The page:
In search of sunken treasure
Scuba diving in Europe can yield surprising finds
SCUBA divers will travel to the ends of the planet to fill their logbooks but your average open- water diver isn’t so choosy, which is one excuse to go diving in Europe.
The Mediterranean, Adriatic and Aegean seas are not David Attenborough territory. Fish are hard to find, coral is equally scarce and you’re more likely to be bumped on the head by an anchor than menaced by a shark, yet the experience of exploring some of the world’s oldest navigated waterways can be rewarding.
I am after treasure, ancient treasure, and the coastline of Europe is layered with wrecks. These are routes that were crossed by Bronze Age traders, Romans, Venetians, Ottomans, celebrity conquerors, the odd Pharaoh and modern navies. Like the ruins above the ground, those below give a timeline of human activity and offer divers the thrill of discovery.
My first dive is not promising. Plunging in off the fashionable Croatian island of Hvar, there is not much happening underwater. Sven, a languid divemaster, pops us into the water in front of our hotel and I scour the floor of the sea for fish, coral, seaweed, shellfish — anything really. There is nothing, which explains why you often pay the equivalent of $80 for a fish meal in Croatia.
Turkey is more promising, where off the south and west coasts the water is warm, the visibility is often more than 30m and the seas are calm in summer. The seas weren’t always so flat for ancient mariners. Turkey is still discovering treasures both on land and underwater. In 1982, a sponge diver found a Bronze Age vessel, with its cargo intact, just off the coast of Kas. The wreck was brought to the surface and is now housed in the Bodrum Museum of Underwater Archeology.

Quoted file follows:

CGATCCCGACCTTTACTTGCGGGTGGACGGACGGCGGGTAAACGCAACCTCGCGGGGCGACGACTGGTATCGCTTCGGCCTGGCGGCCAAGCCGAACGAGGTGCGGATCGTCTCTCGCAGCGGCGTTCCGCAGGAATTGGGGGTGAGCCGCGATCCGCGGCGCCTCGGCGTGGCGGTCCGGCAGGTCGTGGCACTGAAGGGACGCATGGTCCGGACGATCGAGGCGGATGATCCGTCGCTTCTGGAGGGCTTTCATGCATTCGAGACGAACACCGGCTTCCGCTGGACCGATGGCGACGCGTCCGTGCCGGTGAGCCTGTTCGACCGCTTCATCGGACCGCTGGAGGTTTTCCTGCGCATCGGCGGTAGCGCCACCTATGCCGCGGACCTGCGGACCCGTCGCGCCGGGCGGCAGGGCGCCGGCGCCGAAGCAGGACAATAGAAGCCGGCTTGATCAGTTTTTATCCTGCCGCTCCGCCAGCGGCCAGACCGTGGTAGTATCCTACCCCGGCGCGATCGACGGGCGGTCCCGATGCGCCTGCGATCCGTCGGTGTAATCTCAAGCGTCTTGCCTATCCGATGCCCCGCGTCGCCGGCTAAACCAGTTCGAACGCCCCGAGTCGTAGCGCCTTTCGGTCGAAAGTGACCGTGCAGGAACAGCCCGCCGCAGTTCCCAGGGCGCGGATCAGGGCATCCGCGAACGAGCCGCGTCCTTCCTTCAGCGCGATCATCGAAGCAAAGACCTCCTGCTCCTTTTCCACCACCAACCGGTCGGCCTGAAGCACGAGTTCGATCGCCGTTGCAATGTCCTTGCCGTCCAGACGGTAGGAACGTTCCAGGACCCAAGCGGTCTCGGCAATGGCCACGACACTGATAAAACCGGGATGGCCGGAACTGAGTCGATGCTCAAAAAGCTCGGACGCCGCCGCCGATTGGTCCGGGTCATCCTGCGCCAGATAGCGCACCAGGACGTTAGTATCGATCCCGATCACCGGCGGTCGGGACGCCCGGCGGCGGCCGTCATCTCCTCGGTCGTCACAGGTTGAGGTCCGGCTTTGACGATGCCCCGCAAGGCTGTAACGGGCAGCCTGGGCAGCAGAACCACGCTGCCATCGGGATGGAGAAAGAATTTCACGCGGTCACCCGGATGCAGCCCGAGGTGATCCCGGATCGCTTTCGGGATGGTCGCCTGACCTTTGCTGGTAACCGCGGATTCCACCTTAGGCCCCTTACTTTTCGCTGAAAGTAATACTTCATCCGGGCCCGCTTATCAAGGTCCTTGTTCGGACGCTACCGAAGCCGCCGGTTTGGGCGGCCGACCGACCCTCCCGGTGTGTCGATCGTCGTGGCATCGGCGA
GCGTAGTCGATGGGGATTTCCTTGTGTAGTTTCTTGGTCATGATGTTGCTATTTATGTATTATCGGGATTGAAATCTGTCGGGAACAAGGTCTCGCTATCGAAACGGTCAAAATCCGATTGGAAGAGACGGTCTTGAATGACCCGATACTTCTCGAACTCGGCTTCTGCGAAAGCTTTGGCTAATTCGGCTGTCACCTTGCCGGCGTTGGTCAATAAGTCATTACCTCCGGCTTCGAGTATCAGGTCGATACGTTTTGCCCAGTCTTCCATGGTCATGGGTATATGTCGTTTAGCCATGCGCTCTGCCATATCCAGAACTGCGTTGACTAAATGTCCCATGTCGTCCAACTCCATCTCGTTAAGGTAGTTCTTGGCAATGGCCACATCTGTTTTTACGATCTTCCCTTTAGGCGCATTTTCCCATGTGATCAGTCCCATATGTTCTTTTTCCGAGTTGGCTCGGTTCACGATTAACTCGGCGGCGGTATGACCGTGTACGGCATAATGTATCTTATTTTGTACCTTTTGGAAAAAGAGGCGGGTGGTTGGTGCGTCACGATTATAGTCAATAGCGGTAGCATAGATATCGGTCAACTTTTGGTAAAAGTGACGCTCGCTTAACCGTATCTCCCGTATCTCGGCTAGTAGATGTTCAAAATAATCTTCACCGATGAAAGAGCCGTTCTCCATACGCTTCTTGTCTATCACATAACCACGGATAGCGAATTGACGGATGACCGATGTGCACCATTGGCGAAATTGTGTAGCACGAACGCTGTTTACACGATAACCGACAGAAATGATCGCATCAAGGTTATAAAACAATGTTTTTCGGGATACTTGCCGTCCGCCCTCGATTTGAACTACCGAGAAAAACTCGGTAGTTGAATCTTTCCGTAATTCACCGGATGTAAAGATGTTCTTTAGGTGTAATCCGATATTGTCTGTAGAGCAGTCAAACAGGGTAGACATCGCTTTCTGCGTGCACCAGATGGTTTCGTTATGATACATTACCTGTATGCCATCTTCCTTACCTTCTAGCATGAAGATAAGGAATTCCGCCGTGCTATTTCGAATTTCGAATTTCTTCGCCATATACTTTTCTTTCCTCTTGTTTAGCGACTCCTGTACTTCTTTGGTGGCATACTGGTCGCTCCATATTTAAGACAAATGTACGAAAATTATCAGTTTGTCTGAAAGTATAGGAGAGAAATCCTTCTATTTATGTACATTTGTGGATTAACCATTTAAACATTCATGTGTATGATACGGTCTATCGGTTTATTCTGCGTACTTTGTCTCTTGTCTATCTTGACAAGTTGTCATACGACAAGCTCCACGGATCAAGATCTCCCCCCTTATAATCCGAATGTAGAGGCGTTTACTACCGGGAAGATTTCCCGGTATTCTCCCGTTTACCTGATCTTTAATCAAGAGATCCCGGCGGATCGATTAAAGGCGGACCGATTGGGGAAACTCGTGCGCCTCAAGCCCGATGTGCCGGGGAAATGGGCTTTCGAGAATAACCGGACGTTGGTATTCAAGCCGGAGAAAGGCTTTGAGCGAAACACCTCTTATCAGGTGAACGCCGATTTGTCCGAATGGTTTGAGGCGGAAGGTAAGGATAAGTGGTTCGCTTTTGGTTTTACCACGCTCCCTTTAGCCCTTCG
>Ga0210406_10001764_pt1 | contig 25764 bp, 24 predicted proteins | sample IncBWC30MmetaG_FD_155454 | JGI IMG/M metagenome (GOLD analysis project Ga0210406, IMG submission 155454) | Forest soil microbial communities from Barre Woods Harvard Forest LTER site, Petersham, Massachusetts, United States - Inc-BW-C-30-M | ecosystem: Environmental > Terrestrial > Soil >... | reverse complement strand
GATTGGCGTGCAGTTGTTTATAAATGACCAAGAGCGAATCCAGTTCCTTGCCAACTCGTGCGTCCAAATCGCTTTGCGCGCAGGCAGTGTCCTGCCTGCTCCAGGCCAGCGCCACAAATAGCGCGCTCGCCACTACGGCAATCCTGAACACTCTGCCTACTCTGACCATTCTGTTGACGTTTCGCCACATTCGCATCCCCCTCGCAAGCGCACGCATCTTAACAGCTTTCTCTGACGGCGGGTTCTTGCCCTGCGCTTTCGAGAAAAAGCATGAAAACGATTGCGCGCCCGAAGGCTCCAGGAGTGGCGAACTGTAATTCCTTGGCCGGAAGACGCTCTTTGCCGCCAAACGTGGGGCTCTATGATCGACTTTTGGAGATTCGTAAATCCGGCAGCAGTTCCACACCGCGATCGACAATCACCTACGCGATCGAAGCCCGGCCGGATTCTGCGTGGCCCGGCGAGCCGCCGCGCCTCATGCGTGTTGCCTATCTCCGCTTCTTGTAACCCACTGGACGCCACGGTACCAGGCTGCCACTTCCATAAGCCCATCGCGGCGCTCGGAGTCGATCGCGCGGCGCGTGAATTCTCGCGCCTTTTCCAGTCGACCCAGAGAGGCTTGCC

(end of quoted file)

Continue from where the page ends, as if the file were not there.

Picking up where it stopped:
Last year, while I was diving off Bodrum, professional divers discovered a 17th-century Ottoman wreck with thousands of Dutch plates onboard.
The area of Limantepe is so rich with underwater treasures that a team of archeologists is employed to find and retrieve wrecks.
The problem with underwater treasure hunting in Turkey is that the
ALAMY best sites are off-limits but authorities have conceded a few to amateur divers and, off Bodrum, they have sunk navy ships and an aeroplane for the pleasure of shallow-water divers.
On our dive, however, I missed the amphora. It was there. There are pictures of it in the dive shop and online. But somehow I missed the giant pot lying half-buried in the sea floor.
This time, my last dive in the Mediterranean is off the Sicilian town of Taormina. In August, the beaches below the hill town, Mazzaro and Isola Bella, are standing- room only; the boats are buzzing in and out and there are queues at the dive huts.
Clearly, the only place to be when you’re on the Italian coast in August is underwater.
The marine park of Isola Bella offers a respite from the trawled-over coast of Sicily, where abandoned anchors, fishing nets and the odd milk crate give the appearance of an underwater vacant lot. The tiny islet is connected to the mainland by a strip of sand just wide enough to accommodate a beach towel and it has UNESCO protection, partly because it once housed a Roman prison but also due to its geology.
Diving among the limestone cliffs and boulders, you can spot shoals of tiny coloured fish, grouper, giant caterpillar slugs, eels, starfish, corals of dull ochre colour and the odd showy anemone. But the dive here is all about the caverns and caves, created by limestone formations.
We make our way through about six caves or grottos, some quite tight fits, others with a few turns and one that starts at a depth of 15m and delivers you up to 7m at the other end. It’s almost David Attenborough stuff.
But the search for treasure yields nothing, until I spot something blue and shiny lying in the sea grasses. I flipper in great excitement and scoop the object from the sea floor. It is a pair of goggles, in great condition. OK, it isn’t Roman or Greek or even Ottoman but it is a find, it is sunken treasure. I have to give back the goggles when a diver from the boat above taps my shoulder and mimes ownership. Still, the thrill of underwater discovery has been worth the few minutes of possession.
The wreck of Turkish naval ship Pinar 1 off Bodrum